Tracking was not only the tool for reaching people with ads. It was also the way that Facebook gained the data to make those ads uniquely effective. The efficiency of this machine gave rise to a generation of new power for brands to connect with the people the exact audiences they wanted to reach at scale, but now they lacked the crucial tools that helped them get there.

What have we learned?

This delivered an important business lesson for many: Don’t get too dependent on any one method. Circumstances can allow you to fly high for a time. But in a highly competitive and transformational field like tech, anything that seems like a silver bullet isn’t likely to last.

In the case of consumer marketing, that was true when considering how many relied on particular platforms like Facebook. Entire DTC playbooks were built around performance marketing on Facebook and converting on Shopify-powered ecommerce stores.

But it was also true of approaches like the last-touch attribution modeling that became so popular over the last decade as a result of the tools that it harnessed. The promise of being able to see exactly which ad was connected to a purchase provided an answer that had long seemed out of reach, namely, which creative and channel delivered conversion. But in truth, it was a reply to the wrong question. The goal should not be to determine whether an ad is working, and optimize for that. Rather, brands must optimize for their growth. The goal is not to make a great Facebook campaign. The goal is to drive sales and to do that, it’s important to look at that campaign in the context of all of a brand’s activities.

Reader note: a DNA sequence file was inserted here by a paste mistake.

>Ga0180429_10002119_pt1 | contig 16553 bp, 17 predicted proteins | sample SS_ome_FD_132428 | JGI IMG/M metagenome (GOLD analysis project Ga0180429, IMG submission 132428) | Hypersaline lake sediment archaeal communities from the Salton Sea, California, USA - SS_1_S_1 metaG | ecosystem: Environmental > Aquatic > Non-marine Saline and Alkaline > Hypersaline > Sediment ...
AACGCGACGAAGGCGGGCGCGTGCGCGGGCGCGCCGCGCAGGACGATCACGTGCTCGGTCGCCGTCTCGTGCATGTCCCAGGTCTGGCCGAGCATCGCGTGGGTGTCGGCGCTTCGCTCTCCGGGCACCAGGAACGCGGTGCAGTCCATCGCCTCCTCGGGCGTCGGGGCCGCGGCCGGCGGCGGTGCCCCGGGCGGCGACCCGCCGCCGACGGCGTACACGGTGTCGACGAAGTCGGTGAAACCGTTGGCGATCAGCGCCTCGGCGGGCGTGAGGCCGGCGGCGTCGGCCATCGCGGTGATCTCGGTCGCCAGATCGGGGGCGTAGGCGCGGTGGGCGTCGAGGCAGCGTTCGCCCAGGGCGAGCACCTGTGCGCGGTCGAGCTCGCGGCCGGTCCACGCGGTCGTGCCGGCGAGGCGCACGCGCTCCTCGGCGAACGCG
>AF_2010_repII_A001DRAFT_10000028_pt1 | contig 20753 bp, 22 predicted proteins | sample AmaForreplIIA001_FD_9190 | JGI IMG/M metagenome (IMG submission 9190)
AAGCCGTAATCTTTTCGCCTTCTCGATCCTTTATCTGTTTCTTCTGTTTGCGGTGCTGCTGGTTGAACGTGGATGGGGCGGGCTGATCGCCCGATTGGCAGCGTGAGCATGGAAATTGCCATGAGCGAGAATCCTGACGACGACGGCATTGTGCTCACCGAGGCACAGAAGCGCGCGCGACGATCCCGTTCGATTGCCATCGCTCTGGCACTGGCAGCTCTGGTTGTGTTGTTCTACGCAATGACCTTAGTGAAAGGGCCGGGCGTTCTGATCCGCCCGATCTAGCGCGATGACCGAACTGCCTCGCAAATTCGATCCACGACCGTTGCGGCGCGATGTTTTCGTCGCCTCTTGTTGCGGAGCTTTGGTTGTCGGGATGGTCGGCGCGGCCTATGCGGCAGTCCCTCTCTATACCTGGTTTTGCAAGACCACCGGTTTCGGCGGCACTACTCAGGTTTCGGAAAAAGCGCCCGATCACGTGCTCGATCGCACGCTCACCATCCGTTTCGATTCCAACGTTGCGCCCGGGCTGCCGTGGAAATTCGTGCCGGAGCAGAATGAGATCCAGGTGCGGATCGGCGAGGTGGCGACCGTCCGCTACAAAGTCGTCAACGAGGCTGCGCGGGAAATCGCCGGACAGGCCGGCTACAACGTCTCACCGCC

This deterministic approach obscured a bigger picture. This became especially important as brands began selling on more channels, creating content on others, and advertising on still more. As we watch consumer behavior shift toward marketplaces and more retailers build their own retail media networks, the need for a brand to continue to expand its presence is only continuing to grow. There’s a recognition that metrics such as return on advertising spend (ROAS) and last-touch attribution are insufficient to measure the totality of a brand’s activity.

In other words, we’re returning to a need for a multilayered model that takes into account not only how a campaign performed, but how an action in one part of the chain impacted all of the others, and where there are opportunities to realize growth that weren’t visible at the point of sale.